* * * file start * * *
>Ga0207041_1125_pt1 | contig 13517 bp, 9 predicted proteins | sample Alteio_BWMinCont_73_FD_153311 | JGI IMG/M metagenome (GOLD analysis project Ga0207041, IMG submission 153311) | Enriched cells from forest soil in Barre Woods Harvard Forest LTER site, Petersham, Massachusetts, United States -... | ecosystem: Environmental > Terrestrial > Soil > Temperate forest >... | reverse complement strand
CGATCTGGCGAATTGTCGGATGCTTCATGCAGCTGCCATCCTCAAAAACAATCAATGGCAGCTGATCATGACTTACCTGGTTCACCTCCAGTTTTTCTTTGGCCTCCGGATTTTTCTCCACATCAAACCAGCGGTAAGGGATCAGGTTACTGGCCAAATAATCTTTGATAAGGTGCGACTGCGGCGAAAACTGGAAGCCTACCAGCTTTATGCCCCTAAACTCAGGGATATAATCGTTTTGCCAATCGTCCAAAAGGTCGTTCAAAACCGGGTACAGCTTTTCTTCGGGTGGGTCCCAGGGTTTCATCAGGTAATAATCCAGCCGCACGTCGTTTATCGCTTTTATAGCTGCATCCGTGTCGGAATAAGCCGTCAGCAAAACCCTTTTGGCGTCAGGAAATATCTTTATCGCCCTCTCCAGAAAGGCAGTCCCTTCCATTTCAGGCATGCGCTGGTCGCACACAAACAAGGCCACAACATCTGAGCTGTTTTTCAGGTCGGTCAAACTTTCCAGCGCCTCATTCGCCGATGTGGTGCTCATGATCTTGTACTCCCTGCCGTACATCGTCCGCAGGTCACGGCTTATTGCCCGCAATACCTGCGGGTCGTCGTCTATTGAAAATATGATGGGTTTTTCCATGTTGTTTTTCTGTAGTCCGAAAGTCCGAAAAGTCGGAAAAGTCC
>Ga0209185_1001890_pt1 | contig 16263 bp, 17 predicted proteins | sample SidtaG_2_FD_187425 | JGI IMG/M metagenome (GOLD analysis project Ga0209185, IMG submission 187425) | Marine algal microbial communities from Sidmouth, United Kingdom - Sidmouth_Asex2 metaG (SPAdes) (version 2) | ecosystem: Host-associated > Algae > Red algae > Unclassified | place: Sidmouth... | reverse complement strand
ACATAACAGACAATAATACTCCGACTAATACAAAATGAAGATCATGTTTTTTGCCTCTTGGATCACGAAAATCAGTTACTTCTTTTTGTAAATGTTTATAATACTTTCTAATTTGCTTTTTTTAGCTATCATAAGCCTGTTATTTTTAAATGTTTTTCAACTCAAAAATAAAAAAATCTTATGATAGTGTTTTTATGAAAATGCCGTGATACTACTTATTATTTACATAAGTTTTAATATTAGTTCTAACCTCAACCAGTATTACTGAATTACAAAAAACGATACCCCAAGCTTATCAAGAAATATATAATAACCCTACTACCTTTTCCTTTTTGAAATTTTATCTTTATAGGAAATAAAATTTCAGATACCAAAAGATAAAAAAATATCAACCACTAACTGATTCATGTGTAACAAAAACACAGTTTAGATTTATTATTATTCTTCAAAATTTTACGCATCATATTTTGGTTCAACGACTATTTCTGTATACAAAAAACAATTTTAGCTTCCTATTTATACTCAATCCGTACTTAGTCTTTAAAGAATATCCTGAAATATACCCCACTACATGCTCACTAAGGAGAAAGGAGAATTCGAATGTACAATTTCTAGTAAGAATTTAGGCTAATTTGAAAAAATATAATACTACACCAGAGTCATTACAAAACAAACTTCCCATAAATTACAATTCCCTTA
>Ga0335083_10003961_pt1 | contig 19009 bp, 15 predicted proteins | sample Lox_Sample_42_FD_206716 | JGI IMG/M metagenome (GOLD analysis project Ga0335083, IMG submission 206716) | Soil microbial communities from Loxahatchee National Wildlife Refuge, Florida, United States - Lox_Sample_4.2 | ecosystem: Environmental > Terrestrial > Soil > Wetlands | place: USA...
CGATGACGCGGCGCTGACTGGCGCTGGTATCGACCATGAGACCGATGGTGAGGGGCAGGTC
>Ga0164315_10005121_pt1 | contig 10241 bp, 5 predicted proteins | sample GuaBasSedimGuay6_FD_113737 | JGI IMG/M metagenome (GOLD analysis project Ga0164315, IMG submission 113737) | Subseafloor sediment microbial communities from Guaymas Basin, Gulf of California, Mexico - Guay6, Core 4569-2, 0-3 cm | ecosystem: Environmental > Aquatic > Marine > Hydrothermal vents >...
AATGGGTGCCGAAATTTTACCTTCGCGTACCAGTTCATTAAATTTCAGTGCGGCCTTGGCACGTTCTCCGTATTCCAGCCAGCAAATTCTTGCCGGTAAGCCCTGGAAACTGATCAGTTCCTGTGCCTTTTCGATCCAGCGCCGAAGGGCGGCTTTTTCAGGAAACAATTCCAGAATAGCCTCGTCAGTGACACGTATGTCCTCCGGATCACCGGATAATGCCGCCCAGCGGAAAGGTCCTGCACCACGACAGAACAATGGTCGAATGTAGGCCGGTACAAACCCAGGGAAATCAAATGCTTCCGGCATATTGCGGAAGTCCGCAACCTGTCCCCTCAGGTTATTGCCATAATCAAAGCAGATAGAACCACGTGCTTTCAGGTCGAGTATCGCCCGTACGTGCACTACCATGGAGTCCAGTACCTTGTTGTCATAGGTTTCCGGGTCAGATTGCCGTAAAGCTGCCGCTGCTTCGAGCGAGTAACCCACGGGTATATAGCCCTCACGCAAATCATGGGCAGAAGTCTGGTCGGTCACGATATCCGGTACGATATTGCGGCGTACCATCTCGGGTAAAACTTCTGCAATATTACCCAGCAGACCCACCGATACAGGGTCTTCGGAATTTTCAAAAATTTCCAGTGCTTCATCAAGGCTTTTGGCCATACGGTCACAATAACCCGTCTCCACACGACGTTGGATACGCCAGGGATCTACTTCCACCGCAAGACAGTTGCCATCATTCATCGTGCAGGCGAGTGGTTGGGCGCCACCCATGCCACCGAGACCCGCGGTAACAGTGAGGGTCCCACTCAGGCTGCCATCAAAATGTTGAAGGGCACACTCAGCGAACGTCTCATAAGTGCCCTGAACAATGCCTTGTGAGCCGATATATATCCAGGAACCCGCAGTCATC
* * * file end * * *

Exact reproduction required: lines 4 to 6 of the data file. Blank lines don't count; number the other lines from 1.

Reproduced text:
ACATAACAGACAATAATACTCCGACTAATACAAAATGAAGATCATGTTTTTTGCCTCTTGGATCACGAAAATCAGTTACTTCTTTTTGTAAATGTTTATAATACTTTCTAATTTGCTTTTTTTAGCTATCATAAGCCTGTTATTTTTAAATGTTTTTCAACTCAAAAATAAAAAAATCTTATGATAGTGTTTTTATGAAAATGCCGTGATACTACTTATTATTTACATAAGTTTTAATATTAGTTCTAACCTCAACCAGTATTACTGAATTACAAAAAACGATACCCCAAGCTTATCAAGAAATATATAATAACCCTACTACCTTTTCCTTTTTGAAATTTTATCTTTATAGGAAATAAAATTTCAGATACCAAAAGATAAAAAAATATCAACCACTAACTGATTCATGTGTAACAAAAACACAGTTTAGATTTATTATTATTCTTCAAAATTTTACGCATCATATTTTGGTTCAACGACTATTTCTGTATACAAAAAACAATTTTAGCTTCCTATTTATACTCAATCCGTACTTAGTCTTTAAAGAATATCCTGAAATATACCCCACTACATGCTCACTAAGGAGAAAGGAGAATTCGAATGTACAATTTCTAGTAAGAATTTAGGCTAATTTGAAAAAATATAATACTACACCAGAGTCATTACAAAACAAACTTCCCATAAATTACAATTCCCTTA
>Ga0335083_10003961_pt1 | contig 19009 bp, 15 predicted proteins | sample Lox_Sample_42_FD_206716 | JGI IMG/M metagenome (GOLD analysis project Ga0335083, IMG submission 206716) | Soil microbial communities from Loxahatchee National Wildlife Refuge, Florida, United States - Lox_Sample_4.2 | ecosystem: Environmental > Terrestrial > Soil > Wetlands | place: USA...
CGATGACGCGGCGCTGACTGGCGCTGGTATCGACCATGAGACCGATGGTGAGGGGCAGGTC